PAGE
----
Thursday, July 08, 2010

Looking for Grapes In All the Wrong Places

People have different ways of locating good wine values. Some shop the sales, while others haunt the box stores. A few turn their backs on their favorites--Pinot Noir, Cabernet Sauvignon, sparkling wine--and settle for something they're less fond of hoping it will suit their tastebuds.

My number one budget strategy (other than finding yourself a good wine retailer who will get to know your taste in wine and can steer you away from costly errors) is quite simple, can be done in any store, and is neither a strategy based on abstinence or rock-bottom clearances. Here it is:

Look for grapes in all the wrong places.

Certain regions become justifiably famous for producing a single grape--like Cabernet Sauvignon in Napa, or Pinot Noir in the Russian River Valley--and this means that growers can command the highest prices for their wines. But Cabernet Sauvignon is not the only grape grown in Napa Valley. Trust me on this. Napa Valley Sauvignon Blanc and Riesling (rare, but it's there!) are excellent and represent excellent value, too, because really, when is the last time you heard anybody ask "Do you have any Napa Riesling??"

Here are a few of my recent finds that fit the "great grape in a surprising place" mantra for wine value.

Verdelho, Albariño and Grüner Veltliner--From Clarksburg: Dancing Coyote may just be the greatest value wine producer you aren't drinking--yet. But if you see a cavorting coyote on a wine label, buy it and try it. You are going to be amazed at the taste and quality inside the bottle. Dancing Coyote is in Clarksburg, CA along the Sacramento River delta. I tasted a number of their wines (and reviewed their Petite Sirah a little while ago) and all of them were impressive. The whites were especially excellent QPR, however, and made with grapes that are normally associated with the Iberian Peninsula or Austria. The 2009 Dancing Coyote Verdelho (suggested retail, $10.99; available for $8-$14) was fresh and clean, and had well-balanced flavors of apple and lemonade with a bit of spritz. Try it with some spicy shrimp and chorizo kebabs for a fast weeknight supper. The 2009 Dancing Coyote Albariño (suggested retail $10.99; available for $8 -$10) had loads of green apple flavors and aromas, with citrus threaded through. And the 2009 Dancing Coyote Grüner Veltliner (suggested retail $10.99, and available through the winery) is a terrific example of domestic Grüner Veltliner, with typical grapefruit, lentil, and dust aromas and flavors. A bit more full and round than an Austrian example, this went well with pasta with ham and asparagus.

Pinot Gris from Australia: When you think Pinot Gris you may think Alsace or even Italy--but not Australia. The 2009 Innocent Bystander Pinot Gris from Australia's Yarra Valley (suggested retail $15; available between $13 and $23) demands you reconsider this notion. It had a distinctive aroma profile of muted mandarin orange and nectarine. The flavors included notes notes of white nectarine, white peach, and Meyer lemon. Nicely balanced between fruit and acidity, this was an excellent QPR winner from Innocent Bystander.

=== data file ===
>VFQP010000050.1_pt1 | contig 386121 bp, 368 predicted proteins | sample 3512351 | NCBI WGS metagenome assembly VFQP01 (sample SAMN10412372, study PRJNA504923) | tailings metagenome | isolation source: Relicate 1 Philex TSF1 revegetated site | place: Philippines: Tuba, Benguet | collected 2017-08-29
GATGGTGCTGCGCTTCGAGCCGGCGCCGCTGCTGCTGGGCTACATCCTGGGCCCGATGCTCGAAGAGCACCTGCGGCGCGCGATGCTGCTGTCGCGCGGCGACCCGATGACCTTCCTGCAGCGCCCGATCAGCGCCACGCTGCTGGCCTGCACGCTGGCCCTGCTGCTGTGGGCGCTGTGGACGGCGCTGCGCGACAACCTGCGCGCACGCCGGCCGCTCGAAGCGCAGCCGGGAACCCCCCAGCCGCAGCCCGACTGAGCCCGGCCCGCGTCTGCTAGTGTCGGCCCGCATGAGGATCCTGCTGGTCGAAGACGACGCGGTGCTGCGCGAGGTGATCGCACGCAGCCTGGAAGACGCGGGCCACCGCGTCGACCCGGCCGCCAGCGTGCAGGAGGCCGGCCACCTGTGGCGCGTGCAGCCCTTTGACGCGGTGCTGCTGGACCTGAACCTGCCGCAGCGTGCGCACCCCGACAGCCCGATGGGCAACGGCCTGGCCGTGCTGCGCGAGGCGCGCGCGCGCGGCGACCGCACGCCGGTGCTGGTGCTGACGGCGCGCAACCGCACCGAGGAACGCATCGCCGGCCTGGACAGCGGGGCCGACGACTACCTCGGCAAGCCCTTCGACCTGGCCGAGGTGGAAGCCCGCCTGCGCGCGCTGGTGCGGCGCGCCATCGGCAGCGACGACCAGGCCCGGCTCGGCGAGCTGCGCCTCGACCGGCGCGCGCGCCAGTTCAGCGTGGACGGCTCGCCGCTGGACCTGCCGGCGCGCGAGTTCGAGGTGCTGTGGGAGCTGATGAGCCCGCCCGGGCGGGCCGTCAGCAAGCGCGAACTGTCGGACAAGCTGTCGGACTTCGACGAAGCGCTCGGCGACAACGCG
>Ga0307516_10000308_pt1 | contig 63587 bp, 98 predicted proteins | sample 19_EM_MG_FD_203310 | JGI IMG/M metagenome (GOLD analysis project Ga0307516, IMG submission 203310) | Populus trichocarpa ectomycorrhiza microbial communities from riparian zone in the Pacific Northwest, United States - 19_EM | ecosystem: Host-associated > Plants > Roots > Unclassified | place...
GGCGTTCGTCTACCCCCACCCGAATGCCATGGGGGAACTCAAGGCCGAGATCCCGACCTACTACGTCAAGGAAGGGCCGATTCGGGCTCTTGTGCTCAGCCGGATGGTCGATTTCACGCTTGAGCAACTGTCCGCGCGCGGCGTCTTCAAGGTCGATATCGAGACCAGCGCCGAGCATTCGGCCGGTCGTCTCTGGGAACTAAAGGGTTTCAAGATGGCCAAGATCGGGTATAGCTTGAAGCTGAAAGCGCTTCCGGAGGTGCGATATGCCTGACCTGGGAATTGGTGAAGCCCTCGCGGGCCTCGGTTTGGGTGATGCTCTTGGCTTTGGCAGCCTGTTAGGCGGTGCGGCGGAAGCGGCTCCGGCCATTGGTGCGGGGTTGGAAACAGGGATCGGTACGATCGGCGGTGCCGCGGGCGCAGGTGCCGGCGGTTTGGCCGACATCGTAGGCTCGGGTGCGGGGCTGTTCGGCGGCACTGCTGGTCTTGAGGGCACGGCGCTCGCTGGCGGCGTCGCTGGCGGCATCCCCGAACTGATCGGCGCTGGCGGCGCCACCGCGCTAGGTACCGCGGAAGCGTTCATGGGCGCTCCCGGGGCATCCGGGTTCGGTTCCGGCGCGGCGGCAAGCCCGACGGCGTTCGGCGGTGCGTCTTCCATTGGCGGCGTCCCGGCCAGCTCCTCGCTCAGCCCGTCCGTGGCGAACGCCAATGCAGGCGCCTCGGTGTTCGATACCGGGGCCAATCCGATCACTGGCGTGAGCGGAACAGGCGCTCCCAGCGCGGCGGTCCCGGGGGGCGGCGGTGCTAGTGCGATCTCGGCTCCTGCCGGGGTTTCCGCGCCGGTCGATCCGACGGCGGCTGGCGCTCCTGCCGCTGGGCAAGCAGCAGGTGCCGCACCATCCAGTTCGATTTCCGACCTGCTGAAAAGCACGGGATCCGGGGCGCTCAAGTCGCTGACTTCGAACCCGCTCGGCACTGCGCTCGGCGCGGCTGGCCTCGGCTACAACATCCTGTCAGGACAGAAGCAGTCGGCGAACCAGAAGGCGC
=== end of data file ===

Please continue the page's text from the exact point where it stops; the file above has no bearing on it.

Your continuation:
Chardonnay from Italy: When I think Chardonnay I think California or France--not Italy. But Italy makes some beautiful Chardonnay, including the excellent QPR 2008 Tormaresca Chardonnay from Puglia (available for between $9 and $13). Straightforward, clean pear and apple aromas and flavors, with slight citrus inflections and no discernible oak, which was a nice change of pace. It was terrific with Ina Garten's Szechuan peanut noodles.

Malbec from California: Americans have finally discovered Malbec, which is a good thing since it's a terrific red grape with roots that extend back into French viticultural history. Now, Malbec is most often associated with Argentina, but it's grown in California, too.The 2008 Red Rock Winery Malbec Reserve is an exceptional Malbec for the price (suggested retail $10.99; available for $8-$14), with a "blue" flavor profile of blueberries and huckleberries. The aromas are accented at first with white flowers, and a nice note of baking chocolate enters into the aftertaste. For $11? Excellent QPR.

Full Disclosure: I received these wines as samples.


Till said...

Terrific post with great tips on bottles I'm eager to try - even if I disagree with your premise. Who hasn't had their share of baked Pinots, thin Cabernet and wines that merely taste like, well, wine? Catchy idea that might work with samples but when you're paying for it, best to know the producer, brand, what you're likely to like or get tipped off by a reliable source. Good grapes in the wrong place might just as well make average (or worse) wine.

Dr. Debs said...

Funny, but the wines that I've had that most often meet your description of "baked Pinots" and "thin Cabernets" are inexpensive bottles from expensive appellations. And I'd like to think this is your reliable tip off--but you're free to ignore the advice!

Eric said...

Thanks for a great article. I live in Virginia and am starting to enjoy Rieslings from the northern part of that state. Of course, there's always a risk that producers don't make a particular wine for a reason, but when looking for bargains that's a risk you sometimes have to take.

cuocere said...

I love your blog! I can never remember your suggestions once I'm in the store! Do you have an app for the iPhone? I would use it regularly. Thank you for sharing your thoughts!

cuocere said...

I love your blog! I can never remember your suggestions once I'm at the store! Do you have an iPhone app or something? I would use it all the time!